This article explains how consensus decision making has operated in practice in the General Agreement on Tariffs and Trade/World Trade Organization (GATT/WTO). When GATT/WTO bargaining is law-based, consensus outcomes are Pareto-improving and roughly symmetrical. When bargaining is power-based, states bring to bear instruments of power that are extrinsic to rules, invisibly weighting the process and generating consensus outcomes that are asymmetrical and may not be Pareto-improving. Empirical analysis shows that although trade rounds have been launched through law-based bargaining, hard law is generated when a round is closed, and rounds have been closed through power-based bargaining. Agenda setting has taken place in the shadow of that power and has been dominated by the European Community and the United States. The decision making rules have been maintained because they help generate information used by powerful states in the agenda-setting process. Consensus decision making at the GATT/WTO is organized hypocrisy, allowing adherence to the instrumental reality of asymmetrical power and the sovereign equality principle upon which consensus decision making is purportedly based.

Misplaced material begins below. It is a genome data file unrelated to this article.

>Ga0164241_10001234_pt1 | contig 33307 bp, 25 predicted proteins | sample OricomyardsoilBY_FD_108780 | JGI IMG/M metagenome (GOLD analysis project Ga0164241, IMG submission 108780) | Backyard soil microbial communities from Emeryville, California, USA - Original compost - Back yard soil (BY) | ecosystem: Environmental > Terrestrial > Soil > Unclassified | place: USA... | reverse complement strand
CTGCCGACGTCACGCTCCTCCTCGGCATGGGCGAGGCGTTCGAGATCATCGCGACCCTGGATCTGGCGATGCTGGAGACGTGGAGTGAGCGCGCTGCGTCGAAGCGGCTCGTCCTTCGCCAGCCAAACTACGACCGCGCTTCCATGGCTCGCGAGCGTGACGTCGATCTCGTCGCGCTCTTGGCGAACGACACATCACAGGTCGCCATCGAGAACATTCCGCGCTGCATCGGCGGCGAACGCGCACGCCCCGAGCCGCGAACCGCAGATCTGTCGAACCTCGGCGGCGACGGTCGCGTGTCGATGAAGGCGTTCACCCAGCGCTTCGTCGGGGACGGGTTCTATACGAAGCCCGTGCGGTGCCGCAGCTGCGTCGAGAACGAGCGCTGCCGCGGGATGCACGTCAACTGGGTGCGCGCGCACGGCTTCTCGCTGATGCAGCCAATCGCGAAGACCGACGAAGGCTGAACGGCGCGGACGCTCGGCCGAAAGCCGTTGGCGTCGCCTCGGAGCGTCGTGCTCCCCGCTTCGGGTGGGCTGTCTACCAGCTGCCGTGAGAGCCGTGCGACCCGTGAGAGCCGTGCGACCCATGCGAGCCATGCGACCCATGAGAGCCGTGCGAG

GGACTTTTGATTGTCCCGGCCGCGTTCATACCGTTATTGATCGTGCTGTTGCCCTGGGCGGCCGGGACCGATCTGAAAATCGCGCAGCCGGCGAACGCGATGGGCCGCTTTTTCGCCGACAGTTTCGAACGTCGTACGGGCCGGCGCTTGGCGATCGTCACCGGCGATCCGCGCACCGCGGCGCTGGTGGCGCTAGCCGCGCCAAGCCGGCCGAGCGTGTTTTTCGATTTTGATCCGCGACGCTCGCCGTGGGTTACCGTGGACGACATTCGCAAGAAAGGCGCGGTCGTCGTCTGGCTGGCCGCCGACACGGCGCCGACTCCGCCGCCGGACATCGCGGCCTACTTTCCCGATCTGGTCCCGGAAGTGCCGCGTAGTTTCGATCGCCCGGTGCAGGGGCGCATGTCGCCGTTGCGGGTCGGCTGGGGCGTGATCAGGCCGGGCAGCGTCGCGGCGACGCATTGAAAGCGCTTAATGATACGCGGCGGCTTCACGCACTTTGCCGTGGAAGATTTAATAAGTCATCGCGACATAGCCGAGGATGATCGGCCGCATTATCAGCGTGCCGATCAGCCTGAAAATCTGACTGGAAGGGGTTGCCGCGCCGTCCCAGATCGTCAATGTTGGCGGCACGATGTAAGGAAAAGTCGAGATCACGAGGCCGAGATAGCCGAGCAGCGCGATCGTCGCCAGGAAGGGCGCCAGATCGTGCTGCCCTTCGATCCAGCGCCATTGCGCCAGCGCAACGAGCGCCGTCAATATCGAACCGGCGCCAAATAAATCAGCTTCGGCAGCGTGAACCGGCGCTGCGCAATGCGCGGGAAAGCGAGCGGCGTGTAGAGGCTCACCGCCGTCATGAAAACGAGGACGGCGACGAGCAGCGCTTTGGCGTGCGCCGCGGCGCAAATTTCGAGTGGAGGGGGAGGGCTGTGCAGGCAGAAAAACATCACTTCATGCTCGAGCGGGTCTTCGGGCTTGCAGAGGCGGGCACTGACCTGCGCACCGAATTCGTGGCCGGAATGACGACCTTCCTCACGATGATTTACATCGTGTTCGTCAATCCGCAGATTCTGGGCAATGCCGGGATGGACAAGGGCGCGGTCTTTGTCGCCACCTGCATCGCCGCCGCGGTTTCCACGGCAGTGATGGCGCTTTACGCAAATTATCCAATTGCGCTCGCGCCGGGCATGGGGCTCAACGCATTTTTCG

Richard H. Steinberg is Professor of Law at the University of California, Los Angeles, Los Angeles, California. He can be reached at firstname.lastname@example.org.